Labour and Green Party London Assembly Members have accused Boris Johnson of failing rape victims in the capital and breaking a key election promise.
The accusations come as the Mayor launched a policy document setting out his vision for a programme of action to tackle violence against women.
Entitled ‘The Way Forward – A call for action to end violence against women’, the document is open to public consultation until July 20th and sets out a number of areas for action.
The document commits Johnson to working with the Police to “get tough” on trafficking and sexual exploitation of women and the use of his position as chair of the MPA to push for better training of police officers to deal with violence against women and to improve front desk services at police stations.
Speaking at the launch of ‘The Way Forward’ the Mayor said “there are a significant number of women in London whose lives are blighted by the violence of men, something which is wholly unacceptable.”
Johnson said Government’s approach to tacking violence and sexual violence against women “is far too piecemeal to work”, adding: “for any plan to work we must have the police, local authorities, community organisations, health sector and criminal justice system all working together across borough boundaries.”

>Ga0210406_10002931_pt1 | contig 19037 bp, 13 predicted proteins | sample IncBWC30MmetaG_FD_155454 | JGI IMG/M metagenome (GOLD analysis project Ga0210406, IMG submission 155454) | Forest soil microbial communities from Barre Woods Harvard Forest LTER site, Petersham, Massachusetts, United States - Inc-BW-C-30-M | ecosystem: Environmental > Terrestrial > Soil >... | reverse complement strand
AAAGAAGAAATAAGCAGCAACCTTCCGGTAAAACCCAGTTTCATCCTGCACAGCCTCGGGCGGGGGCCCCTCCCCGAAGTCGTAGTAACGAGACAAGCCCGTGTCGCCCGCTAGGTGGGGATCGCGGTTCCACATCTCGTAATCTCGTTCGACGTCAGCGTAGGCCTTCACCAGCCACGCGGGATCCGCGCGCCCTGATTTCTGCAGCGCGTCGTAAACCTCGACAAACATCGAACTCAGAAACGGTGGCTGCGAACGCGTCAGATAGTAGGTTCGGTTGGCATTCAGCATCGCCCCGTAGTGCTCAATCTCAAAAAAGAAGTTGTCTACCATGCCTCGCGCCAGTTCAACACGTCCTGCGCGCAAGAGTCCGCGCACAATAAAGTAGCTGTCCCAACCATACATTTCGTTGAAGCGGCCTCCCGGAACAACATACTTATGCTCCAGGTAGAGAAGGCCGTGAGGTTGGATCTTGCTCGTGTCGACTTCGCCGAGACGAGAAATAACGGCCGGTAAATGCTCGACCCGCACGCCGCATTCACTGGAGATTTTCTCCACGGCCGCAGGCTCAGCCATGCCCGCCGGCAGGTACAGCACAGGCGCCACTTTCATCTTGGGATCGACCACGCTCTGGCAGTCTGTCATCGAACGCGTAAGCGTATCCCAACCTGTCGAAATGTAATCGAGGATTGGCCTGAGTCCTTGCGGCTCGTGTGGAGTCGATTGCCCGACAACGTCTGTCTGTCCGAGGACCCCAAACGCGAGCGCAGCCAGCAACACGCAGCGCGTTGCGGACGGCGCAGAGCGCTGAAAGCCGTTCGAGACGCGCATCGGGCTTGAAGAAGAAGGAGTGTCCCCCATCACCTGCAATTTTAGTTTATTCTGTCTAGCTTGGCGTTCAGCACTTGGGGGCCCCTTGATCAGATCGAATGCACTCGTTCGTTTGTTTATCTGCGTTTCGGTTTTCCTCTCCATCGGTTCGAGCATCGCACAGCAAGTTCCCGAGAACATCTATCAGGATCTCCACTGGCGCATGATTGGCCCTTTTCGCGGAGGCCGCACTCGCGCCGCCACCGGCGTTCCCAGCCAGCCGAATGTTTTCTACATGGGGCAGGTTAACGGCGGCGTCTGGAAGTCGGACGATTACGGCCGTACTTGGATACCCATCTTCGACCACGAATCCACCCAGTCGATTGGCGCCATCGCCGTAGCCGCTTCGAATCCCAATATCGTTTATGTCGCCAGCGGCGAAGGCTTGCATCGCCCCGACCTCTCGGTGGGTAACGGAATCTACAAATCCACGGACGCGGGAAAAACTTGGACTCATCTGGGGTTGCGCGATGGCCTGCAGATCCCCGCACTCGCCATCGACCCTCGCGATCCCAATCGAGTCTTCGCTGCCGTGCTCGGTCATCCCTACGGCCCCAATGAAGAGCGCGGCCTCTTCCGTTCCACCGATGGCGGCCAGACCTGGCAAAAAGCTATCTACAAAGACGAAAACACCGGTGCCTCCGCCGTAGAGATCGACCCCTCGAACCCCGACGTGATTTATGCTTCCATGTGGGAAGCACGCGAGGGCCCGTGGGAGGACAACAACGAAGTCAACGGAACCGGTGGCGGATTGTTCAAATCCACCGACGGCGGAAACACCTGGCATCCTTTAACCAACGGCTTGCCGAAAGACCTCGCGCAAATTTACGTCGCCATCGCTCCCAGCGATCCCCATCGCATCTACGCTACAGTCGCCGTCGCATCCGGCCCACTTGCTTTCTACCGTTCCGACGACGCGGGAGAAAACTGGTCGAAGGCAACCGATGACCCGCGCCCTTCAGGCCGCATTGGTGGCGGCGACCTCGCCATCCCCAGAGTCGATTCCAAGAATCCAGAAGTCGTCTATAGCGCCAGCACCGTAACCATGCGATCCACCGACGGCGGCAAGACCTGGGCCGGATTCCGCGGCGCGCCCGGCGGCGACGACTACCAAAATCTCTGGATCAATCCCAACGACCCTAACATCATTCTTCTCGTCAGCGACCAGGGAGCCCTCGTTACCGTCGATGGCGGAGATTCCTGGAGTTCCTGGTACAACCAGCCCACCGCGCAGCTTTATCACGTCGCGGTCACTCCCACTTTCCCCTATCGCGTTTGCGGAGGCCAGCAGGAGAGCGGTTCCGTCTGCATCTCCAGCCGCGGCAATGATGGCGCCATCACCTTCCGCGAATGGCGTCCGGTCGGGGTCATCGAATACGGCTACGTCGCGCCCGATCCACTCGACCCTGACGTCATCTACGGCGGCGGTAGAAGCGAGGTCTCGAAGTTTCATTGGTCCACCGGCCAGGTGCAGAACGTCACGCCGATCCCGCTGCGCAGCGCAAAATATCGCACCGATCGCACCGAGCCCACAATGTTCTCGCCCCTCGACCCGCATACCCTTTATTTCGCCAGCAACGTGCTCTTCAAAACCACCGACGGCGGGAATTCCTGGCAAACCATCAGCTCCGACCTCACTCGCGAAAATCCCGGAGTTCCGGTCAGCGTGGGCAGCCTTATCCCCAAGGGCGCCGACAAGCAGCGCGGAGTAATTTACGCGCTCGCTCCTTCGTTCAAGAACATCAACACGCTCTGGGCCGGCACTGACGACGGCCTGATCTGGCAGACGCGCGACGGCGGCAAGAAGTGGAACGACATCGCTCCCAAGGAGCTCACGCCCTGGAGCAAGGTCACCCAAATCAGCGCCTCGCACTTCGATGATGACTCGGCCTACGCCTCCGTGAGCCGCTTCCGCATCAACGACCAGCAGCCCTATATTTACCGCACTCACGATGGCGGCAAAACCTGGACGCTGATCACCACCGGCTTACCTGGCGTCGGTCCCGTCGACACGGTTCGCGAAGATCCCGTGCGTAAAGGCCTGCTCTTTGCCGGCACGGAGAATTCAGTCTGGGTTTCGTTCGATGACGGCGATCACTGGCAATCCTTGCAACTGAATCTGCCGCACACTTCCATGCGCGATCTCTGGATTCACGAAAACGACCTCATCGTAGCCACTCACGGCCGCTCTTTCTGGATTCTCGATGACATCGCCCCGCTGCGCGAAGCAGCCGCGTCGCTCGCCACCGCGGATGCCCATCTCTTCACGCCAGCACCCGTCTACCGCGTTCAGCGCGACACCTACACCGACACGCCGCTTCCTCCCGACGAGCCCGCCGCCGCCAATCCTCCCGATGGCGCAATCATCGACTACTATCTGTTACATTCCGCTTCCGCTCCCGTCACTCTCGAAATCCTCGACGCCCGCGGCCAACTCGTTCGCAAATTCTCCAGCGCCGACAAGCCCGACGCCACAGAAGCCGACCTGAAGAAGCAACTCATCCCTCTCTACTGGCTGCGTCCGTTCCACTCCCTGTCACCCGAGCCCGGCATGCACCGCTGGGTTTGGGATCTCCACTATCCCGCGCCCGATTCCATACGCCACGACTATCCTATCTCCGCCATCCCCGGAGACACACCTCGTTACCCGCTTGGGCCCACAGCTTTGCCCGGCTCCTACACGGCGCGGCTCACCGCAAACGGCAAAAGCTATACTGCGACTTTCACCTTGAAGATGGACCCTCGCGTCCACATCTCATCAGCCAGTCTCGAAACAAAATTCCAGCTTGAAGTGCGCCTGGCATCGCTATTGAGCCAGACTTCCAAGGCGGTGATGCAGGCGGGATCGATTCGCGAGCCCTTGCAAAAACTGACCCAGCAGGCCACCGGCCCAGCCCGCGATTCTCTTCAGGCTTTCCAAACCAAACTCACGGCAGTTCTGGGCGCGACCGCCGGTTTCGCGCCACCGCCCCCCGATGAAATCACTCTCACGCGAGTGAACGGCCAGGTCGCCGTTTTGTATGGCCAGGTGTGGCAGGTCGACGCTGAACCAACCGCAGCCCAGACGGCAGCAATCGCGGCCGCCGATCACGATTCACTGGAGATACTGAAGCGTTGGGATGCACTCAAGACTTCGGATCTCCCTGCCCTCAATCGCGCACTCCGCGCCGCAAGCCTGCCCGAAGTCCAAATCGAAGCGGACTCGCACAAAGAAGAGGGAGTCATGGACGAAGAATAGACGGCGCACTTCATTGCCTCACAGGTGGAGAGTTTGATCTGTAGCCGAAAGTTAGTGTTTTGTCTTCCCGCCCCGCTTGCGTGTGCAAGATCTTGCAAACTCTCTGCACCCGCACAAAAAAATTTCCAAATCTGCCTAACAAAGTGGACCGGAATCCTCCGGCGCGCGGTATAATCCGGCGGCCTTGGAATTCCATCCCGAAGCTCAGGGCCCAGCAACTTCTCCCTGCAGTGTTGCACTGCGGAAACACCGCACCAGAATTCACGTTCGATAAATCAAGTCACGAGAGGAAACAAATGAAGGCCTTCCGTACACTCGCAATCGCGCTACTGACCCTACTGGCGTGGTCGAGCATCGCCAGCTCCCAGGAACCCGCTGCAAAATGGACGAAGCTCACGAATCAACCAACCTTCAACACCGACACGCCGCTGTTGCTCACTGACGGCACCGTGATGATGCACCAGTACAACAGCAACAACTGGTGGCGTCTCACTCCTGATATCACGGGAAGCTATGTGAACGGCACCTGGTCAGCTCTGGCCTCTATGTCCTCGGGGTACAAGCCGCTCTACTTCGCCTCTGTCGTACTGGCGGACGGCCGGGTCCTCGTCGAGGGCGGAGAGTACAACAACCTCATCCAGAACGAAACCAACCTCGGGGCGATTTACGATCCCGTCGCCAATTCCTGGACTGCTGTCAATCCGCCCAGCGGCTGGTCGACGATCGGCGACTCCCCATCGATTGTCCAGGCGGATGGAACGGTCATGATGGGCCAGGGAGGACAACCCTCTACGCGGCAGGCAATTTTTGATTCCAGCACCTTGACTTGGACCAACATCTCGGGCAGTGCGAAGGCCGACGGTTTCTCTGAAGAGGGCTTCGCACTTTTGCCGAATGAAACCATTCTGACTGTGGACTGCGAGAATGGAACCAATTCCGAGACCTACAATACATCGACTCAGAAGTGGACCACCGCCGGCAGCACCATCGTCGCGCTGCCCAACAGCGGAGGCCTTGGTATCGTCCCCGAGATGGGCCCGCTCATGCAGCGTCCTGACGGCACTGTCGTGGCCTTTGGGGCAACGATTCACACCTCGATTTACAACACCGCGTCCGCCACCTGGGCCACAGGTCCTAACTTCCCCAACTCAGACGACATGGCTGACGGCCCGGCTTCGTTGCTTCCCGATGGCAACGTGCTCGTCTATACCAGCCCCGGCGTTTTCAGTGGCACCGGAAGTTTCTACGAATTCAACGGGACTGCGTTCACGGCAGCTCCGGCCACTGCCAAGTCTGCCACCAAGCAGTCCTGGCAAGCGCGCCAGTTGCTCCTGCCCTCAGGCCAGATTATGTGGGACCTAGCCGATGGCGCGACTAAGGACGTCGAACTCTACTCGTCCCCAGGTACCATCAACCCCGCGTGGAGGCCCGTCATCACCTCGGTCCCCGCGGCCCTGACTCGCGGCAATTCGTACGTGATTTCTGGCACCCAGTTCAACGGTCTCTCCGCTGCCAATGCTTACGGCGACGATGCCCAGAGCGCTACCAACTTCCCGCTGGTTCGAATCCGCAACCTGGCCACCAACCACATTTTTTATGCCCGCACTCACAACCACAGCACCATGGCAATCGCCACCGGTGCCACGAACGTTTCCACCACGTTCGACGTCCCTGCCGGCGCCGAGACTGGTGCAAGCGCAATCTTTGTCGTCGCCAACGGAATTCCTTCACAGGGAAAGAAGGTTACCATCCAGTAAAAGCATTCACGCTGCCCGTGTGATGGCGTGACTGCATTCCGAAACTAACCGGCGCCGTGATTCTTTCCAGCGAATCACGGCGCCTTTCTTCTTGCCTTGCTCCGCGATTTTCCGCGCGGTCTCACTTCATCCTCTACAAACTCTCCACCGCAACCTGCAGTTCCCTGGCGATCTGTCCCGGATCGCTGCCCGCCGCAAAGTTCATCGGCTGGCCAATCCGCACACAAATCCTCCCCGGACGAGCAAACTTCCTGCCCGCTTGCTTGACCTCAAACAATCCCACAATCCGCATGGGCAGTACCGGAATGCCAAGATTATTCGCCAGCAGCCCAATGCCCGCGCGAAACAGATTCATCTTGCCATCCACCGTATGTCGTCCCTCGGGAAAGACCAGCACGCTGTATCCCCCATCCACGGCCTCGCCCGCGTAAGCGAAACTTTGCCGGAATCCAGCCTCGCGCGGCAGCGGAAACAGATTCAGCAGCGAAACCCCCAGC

However Assembly Members Jenny Jones and Joanne McCartney have attacked the Mayor for not delivering on an election promise to “provide long-term funding” for four rape crisis centres in the capital. During last year’s election campaign the Mayor said he would fund the centres “by cutting the number of GLA spin doctors.”
Commenting on “The Way Forward”, Labour’s McCartney said: “After a year in charge Boris could have done better than this. While there are some good points on what the criminal justice system can and should do, we are none the wiser about what the Mayor himself is doing, what resources he is putting or why he has slashed the funding for rape crisis centres. We need to see action, not warm words and hot air.”
Jenny Jones, who represents the Green Party on the Assembly said: “If you promise something you must jolly well get on and deliver it. There’s a lot of back-tracking going on and a lot of women need these centres and need them immediately. Women in London have been let down by the police over the Worboys case and other investigations into rape. Now the Mayor is letting them down over his promise of more support.”
Johnson’s plan has been welcomed by Joy Ngozi Ezeilo, UN Special Rapporteur on Trafficking, who said it was “very encouraging to see the Mayor and other stakeholders seeking strong action to put an end to trafficking in London ahead of the Olympic Games in 2012.”